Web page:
For those of you making notes with your ‘what makes a game reviewer’ criteria, I haven’t fully completed Cris Tales yet, but, without summarising with a score at the end and filler in between about something unrelated, I can give a fair assessment thus far.
I have created a post with some early game tips to distract you, however.
In short, finishing this circa 40+ hours title in a very short space of time before the release date, finishing that novel and running for mayor is nigh on impossible. Instead, I will tell you that Cris Tales is as good as your expectations but will give you a run for your money.
I’ve been covering the title in news posts and elsewhere for a while. No doubt, like your good self, the visuals piqued your interest, and they do not disappoint. Almost like a fairytale pop-up book, but still with a flat aesthetic (if that’s a good enough assessment), this game really is beautiful – the music too. Hands up, I left the game running in places just to listen to the score.
You play the headliner, Crisbell. Her adventure begins when a frog in a top hat steals a rose she’s picked. The cad! Cue the introductions to the fantasy world and characters and general tone. Cris Tales isn’t a sickly yarn, but it’s a sweet, sometimes naive and upbeat experience even with the doom invoked.
By the time she catches up with the frog, she’s whisked into a pseudo Sword In The Stone tale, only with time being the factor (though she does get a swank blade in the process). Crisbell is a destined Time Mage and can manipulate time crystals to see into the future and dip into the past.
This mechanic is bloody marvellous – a cone of vision from above shines upon her like a spotlight, forming three triangles on the screen. In the centre, it’s the present, with Crisbell the focal point. To the sides, time can shift, and she’ll get a brief insight into what will happen in the future and can shape that – either directly or by sending her new frog companion, Matias, back in time or in the future to solve a problem.
Traversing the world map and locations you’re able to visit like a classic JRPG type adventure; you’ll interact with NPCs and fulfil sidequests galore. Sure, you can steamroll through the story alone, but it’s a big game, and once you get the side quest thirst, it pays off to complete these optional objectives for new gear, but notably the experience.
The experience isn’t for anecdotes or for compiling memoirs but levelling up characters. Outside of exploration, there’s a simple combat system, but it’s a very active turn-based experience despite its appearance. Easily playable through a controller, you’ll encounter enemies, select a tactic, but be very much involved with the outcome – notably as a modifier of sorts.
By default, combat in Cris Tales features some very basic attacks. Enemies will be on either side of you, but rather than a disadvantage – i.e. ambushes like in Final Fantasy VII, these formations can work in your favour with time manipulation and skills. It’s possible to apply an elemental attack on an enemy – i.e. poison, then using Crisbell’s powers, shift the enemy back or forward in time to amplify the effect.
Pressing the action button at the right time during an attack, you’ll complete a bonus attack that may give an additional attack or critical strike. The window isn’t so strict, so there’s a little freedom in timing. While the artwork and animation are superb, the combat sequences can be a little off, laggy – whatever you want to call it. The same method applies to your defence, as pressing the action button in time will deflect or parry an incoming attack.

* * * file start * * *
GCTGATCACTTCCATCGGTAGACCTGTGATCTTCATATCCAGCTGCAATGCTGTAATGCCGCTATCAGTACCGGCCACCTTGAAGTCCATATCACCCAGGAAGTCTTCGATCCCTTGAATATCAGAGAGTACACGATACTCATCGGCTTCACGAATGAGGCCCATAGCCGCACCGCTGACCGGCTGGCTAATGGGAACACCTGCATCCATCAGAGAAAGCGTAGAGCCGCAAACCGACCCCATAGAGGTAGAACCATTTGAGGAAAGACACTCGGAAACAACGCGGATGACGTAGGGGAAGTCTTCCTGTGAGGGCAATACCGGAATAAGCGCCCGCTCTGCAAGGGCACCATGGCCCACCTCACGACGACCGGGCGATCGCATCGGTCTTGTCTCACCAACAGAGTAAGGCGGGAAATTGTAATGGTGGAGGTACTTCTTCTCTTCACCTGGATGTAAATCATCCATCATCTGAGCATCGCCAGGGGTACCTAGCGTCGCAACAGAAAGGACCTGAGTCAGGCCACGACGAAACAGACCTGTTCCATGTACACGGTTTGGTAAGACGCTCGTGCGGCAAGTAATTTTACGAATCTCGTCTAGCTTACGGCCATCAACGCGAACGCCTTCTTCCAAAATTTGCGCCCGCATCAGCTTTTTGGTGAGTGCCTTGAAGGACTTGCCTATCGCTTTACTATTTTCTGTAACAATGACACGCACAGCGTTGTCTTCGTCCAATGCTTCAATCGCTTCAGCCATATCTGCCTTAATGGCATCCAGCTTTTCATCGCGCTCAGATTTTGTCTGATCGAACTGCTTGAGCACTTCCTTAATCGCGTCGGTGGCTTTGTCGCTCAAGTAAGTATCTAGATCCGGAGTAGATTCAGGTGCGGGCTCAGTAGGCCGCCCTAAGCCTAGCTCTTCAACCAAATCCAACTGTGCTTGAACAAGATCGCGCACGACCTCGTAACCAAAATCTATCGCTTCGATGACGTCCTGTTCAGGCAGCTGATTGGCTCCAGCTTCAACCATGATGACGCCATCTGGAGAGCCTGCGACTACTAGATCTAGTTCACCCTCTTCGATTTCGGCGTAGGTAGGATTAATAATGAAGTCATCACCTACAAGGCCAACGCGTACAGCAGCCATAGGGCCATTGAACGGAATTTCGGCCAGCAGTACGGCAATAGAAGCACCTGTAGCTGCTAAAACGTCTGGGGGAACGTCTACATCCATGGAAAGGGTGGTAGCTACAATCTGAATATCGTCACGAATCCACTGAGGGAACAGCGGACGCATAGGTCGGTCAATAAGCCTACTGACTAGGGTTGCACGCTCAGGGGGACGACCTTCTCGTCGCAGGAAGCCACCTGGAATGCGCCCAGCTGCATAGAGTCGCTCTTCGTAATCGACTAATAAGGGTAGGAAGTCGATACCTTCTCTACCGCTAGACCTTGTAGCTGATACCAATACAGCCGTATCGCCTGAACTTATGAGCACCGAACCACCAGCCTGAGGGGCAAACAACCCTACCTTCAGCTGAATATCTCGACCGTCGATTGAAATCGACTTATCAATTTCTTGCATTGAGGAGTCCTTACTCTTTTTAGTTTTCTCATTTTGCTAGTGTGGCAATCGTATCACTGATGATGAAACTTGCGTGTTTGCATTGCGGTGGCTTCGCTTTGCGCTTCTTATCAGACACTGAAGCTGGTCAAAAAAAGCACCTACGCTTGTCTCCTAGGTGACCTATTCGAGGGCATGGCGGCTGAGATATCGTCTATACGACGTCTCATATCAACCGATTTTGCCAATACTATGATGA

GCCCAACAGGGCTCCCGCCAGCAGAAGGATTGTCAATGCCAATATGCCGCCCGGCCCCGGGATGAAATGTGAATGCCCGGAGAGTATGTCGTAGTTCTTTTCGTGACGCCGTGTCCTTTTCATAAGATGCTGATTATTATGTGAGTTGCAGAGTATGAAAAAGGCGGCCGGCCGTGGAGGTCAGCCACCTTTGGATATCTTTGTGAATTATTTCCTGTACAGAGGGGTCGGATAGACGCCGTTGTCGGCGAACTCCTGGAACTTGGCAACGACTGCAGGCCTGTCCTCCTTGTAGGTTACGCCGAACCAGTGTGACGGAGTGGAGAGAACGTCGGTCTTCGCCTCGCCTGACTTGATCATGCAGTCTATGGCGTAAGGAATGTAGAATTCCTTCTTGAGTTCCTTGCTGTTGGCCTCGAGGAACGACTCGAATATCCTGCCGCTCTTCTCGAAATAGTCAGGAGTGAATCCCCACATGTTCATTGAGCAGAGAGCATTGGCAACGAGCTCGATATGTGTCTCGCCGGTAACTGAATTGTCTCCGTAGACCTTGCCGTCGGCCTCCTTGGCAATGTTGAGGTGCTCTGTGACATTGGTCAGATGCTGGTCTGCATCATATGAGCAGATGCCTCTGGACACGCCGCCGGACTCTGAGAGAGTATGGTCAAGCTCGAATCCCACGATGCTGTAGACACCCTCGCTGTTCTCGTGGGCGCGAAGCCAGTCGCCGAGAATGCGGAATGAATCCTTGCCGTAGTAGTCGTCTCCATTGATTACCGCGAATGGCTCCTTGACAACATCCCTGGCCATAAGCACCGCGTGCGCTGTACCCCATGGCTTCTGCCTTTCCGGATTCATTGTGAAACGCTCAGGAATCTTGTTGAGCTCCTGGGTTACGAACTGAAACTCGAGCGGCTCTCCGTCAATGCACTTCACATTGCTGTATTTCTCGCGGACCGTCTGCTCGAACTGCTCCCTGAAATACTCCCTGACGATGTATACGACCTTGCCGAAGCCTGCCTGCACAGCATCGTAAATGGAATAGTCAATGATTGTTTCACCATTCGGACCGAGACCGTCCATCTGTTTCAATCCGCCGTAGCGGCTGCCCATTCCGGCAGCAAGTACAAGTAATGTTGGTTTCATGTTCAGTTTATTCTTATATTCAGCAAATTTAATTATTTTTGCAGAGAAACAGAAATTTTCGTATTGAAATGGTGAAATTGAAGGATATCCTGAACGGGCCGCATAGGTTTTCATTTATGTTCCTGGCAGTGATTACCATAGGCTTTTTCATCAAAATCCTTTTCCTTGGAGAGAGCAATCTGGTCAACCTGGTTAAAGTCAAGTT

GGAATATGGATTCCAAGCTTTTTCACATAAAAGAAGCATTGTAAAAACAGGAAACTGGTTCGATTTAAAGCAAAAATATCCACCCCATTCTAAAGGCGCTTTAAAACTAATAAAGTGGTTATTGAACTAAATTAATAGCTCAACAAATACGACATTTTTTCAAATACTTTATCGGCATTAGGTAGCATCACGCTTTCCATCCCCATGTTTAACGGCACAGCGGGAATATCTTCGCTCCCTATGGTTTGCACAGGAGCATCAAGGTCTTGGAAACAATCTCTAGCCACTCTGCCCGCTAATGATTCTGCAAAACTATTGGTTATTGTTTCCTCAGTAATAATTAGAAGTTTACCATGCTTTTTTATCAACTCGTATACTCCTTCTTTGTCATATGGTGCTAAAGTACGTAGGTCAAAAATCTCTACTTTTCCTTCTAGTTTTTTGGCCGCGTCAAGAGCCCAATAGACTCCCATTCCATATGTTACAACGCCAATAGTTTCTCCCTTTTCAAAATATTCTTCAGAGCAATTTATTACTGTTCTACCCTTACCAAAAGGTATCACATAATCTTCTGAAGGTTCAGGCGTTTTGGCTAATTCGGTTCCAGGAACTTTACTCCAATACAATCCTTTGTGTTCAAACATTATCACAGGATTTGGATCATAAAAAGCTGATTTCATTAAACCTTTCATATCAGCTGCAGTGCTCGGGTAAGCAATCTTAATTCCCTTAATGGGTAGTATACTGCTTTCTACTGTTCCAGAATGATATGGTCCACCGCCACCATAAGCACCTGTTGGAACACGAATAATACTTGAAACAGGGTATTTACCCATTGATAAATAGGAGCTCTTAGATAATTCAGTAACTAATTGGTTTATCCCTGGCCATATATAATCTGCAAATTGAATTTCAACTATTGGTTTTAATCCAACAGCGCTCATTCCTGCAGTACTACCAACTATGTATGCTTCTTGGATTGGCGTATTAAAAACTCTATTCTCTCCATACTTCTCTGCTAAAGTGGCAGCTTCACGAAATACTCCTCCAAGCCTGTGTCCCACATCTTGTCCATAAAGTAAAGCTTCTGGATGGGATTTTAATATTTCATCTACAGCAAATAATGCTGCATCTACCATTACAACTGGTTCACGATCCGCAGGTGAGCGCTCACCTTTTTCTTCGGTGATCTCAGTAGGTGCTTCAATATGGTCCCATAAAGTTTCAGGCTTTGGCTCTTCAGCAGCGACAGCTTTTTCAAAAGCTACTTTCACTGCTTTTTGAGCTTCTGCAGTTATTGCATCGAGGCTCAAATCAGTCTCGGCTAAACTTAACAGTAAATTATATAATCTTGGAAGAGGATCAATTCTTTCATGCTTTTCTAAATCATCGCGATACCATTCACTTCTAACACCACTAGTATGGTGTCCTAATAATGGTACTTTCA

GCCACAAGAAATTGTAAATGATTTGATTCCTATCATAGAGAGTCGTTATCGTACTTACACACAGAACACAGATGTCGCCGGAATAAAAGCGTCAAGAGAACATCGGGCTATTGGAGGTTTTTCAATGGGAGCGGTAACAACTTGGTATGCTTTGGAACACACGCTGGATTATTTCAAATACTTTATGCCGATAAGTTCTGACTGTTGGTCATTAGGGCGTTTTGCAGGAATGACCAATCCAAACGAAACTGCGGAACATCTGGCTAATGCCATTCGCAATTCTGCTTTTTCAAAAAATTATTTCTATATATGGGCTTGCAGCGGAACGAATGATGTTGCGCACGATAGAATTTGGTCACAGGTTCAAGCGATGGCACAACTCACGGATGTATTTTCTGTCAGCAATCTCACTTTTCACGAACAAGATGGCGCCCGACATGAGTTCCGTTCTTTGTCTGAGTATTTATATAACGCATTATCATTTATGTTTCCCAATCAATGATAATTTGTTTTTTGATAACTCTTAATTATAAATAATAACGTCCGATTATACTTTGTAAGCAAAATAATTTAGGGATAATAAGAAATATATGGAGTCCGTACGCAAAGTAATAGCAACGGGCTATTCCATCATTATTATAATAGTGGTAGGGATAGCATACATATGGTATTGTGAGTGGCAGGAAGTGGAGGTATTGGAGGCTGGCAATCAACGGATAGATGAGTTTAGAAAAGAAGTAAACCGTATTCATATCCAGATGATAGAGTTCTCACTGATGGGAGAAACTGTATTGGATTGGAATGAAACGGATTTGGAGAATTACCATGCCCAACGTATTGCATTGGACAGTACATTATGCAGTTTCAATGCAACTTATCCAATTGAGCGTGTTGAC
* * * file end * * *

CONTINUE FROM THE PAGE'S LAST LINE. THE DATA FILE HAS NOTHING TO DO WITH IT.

Random encounters may send a few over the edge in the early days of Cris Tales as they’re persistent and if you can’t get the grip of the defensive timing, you’ll be reloading a save game until you master it. Save points are pretty generous, but you can’t restore health this way, nor can you recover with each level up. You’ll need spells, potions, or tents for that. The latter is another (expensive) consumable that allows you to replenish health, mana and crystal power at a save point.
Not only does time serve as a decent gameplay experience during battles and exploration, but the storytelling, too, and Dreams Uncorporated and SYCK have nailed the JRPG genre perfectly when it comes to the tale and characterisation.
Interactions with NPCs are enjoyable, and all fully voice acted with such enthusiasm that it’s infectious. These exchanges and the cinematics for when you delve further into the story, unlocking a new realm will (should) put a smile on your face. Just be prepared that you have to work for it initially.
The random encounters were infuriating in the game’s early hours without any healing spells or tents, which soon dissipated further into the game. Still, that doesn’t stop it from being mildly frustrating when you want to get from A to B without a fast travel option and frequently interrupted with a fight. I assume it’s not just me, but these events can be disorientating as you return to the world map, forgetting the direction you were heading. Then, in your confusion, you encounter another fight…
That said, the battles were enjoyable, and the tempo is just right – the added attacks and counters by getting the player to react is well needed and not just a case of spamming your way through the same old attack until your mana is up.
Available on multiple platforms, Cris Tales is worth seeking out on any device you decide to go for. In terms of presentation, it’s impressive but will translate just as well on the Switch as it would on the PC. You don’t need ray tracing to create a believable fantasy world where you can forget about all those grumpy so and sos in the real world and indulge in a spot of time manipulation where hanging out with a frog in a top hat is just a regular day. Just keep out of sight of the Time Empress until you’re really ready.